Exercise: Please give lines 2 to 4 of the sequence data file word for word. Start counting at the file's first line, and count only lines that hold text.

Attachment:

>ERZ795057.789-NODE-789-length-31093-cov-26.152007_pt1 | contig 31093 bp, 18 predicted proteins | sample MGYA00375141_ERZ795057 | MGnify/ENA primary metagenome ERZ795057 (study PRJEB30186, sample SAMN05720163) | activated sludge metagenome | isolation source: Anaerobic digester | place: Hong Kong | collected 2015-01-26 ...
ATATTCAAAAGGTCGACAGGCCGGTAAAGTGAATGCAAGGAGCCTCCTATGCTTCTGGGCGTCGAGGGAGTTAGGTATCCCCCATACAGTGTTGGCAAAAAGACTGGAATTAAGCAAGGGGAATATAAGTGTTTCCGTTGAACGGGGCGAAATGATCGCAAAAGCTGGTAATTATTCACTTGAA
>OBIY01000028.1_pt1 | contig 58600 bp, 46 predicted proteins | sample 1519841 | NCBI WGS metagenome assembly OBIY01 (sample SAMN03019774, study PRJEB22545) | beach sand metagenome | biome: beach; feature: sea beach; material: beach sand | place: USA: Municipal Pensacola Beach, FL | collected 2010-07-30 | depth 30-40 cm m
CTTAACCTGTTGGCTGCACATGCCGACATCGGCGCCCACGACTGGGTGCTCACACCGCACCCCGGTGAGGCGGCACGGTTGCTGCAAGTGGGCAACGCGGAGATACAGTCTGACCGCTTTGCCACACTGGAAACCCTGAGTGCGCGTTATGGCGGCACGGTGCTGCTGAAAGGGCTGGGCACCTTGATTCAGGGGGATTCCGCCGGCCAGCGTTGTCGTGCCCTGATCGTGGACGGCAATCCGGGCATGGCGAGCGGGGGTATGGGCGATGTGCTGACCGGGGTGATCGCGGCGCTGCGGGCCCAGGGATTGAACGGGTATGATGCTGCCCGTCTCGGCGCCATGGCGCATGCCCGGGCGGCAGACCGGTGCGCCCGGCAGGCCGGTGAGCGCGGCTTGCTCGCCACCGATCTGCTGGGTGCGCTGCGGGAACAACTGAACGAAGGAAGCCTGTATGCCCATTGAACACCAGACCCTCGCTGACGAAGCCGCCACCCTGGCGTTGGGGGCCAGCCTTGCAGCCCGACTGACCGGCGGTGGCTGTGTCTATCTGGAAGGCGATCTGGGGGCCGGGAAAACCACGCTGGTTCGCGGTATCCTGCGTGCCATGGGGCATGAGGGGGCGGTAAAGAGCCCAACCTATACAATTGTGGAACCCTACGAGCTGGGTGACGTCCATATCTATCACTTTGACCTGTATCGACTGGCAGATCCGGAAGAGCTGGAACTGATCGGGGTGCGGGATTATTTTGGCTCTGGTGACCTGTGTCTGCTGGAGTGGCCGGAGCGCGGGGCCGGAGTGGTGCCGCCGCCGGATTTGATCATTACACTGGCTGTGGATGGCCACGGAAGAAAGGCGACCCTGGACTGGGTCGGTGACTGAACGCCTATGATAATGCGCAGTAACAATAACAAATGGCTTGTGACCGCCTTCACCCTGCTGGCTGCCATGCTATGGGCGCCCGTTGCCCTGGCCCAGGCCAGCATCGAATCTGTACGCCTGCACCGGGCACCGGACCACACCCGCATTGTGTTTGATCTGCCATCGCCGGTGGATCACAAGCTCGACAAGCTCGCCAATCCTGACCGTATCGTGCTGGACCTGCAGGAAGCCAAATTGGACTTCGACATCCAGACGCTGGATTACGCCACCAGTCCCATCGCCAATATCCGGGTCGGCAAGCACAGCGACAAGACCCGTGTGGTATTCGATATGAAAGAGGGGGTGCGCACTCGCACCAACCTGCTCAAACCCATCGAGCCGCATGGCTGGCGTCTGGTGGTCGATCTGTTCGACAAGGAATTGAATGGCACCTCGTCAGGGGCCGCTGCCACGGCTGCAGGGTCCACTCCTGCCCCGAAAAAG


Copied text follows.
ATATTCAAAAGGTCGACAGGCCGGTAAAGTGAATGCAAGGAGCCTCCTATGCTTCTGGGCGTCGAGGGAGTTAGGTATCCCCCATACAGTGTTGGCAAAAAGACTGGAATTAAGCAAGGGGAATATAAGTGTTTCCGTTGAACGGGGCGAAATGATCGCAAAAGCTGGTAATTATTCACTTGAA
>OBIY01000028.1_pt1 | contig 58600 bp, 46 predicted proteins | sample 1519841 | NCBI WGS metagenome assembly OBIY01 (sample SAMN03019774, study PRJEB22545) | beach sand metagenome | biome: beach; feature: sea beach; material: beach sand | place: USA: Municipal Pensacola Beach, FL | collected 2010-07-30 | depth 30-40 cm m
CTTAACCTGTTGGCTGCACATGCCGACATCGGCGCCCACGACTGGGTGCTCACACCGCACCCCGGTGAGGCGGCACGGTTGCTGCAAGTGGGCAACGCGGAGATACAGTCTGACCGCTTTGCCACACTGGAAACCCTGAGTGCGCGTTATGGCGGCACGGTGCTGCTGAAAGGGCTGGGCACCTTGATTCAGGGGGATTCCGCCGGCCAGCGTTGTCGTGCCCTGATCGTGGACGGCAATCCGGGCATGGCGAGCGGGGGTATGGGCGATGTGCTGACCGGGGTGATCGCGGCGCTGCGGGCCCAGGGATTGAACGGGTATGATGCTGCCCGTCTCGGCGCCATGGCGCATGCCCGGGCGGCAGACCGGTGCGCCCGGCAGGCCGGTGAGCGCGGCTTGCTCGCCACCGATCTGCTGGGTGCGCTGCGGGAACAACTGAACGAAGGAAGCCTGTATGCCCATTGAACACCAGACCCTCGCTGACGAAGCCGCCACCCTGGCGTTGGGGGCCAGCCTTGCAGCCCGACTGACCGGCGGTGGCTGTGTCTATCTGGAAGGCGATCTGGGGGCCGGGAAAACCACGCTGGTTCGCGGTATCCTGCGTGCCATGGGGCATGAGGGGGCGGTAAAGAGCCCAACCTATACAATTGTGGAACCCTACGAGCTGGGTGACGTCCATATCTATCACTTTGACCTGTATCGACTGGCAGATCCGGAAGAGCTGGAACTGATCGGGGTGCGGGATTATTTTGGCTCTGGTGACCTGTGTCTGCTGGAGTGGCCGGAGCGCGGGGCCGGAGTGGTGCCGCCGCCGGATTTGATCATTACACTGGCTGTGGATGGCCACGGAAGAAAGGCGACCCTGGACTGGGTCGGTGACTGAACGCCTATGATAATGCGCAGTAACAATAACAAATGGCTTGTGACCGCCTTCACCCTGCTGGCTGCCATGCTATGGGCGCCCGTTGCCCTGGCCCAGGCCAGCATCGAATCTGTACGCCTGCACCGGGCACCGGACCACACCCGCATTGTGTTTGATCTGCCATCGCCGGTGGATCACAAGCTCGACAAGCTCGCCAATCCTGACCGTATCGTGCTGGACCTGCAGGAAGCCAAATTGGACTTCGACATCCAGACGCTGGATTACGCCACCAGTCCCATCGCCAATATCCGGGTCGGCAAGCACAGCGACAAGACCCGTGTGGTATTCGATATGAAAGAGGGGGTGCGCACTCGCACCAACCTGCTCAAACCCATCGAGCCGCATGGCTGGCGTCTGGTGGTCGATCTGTTCGACAAGGAATTGAATGGCACCTCGTCAGGGGCCGCTGCCACGGCTGCAGGGTCCACTCCTGCCCCGAAAAAG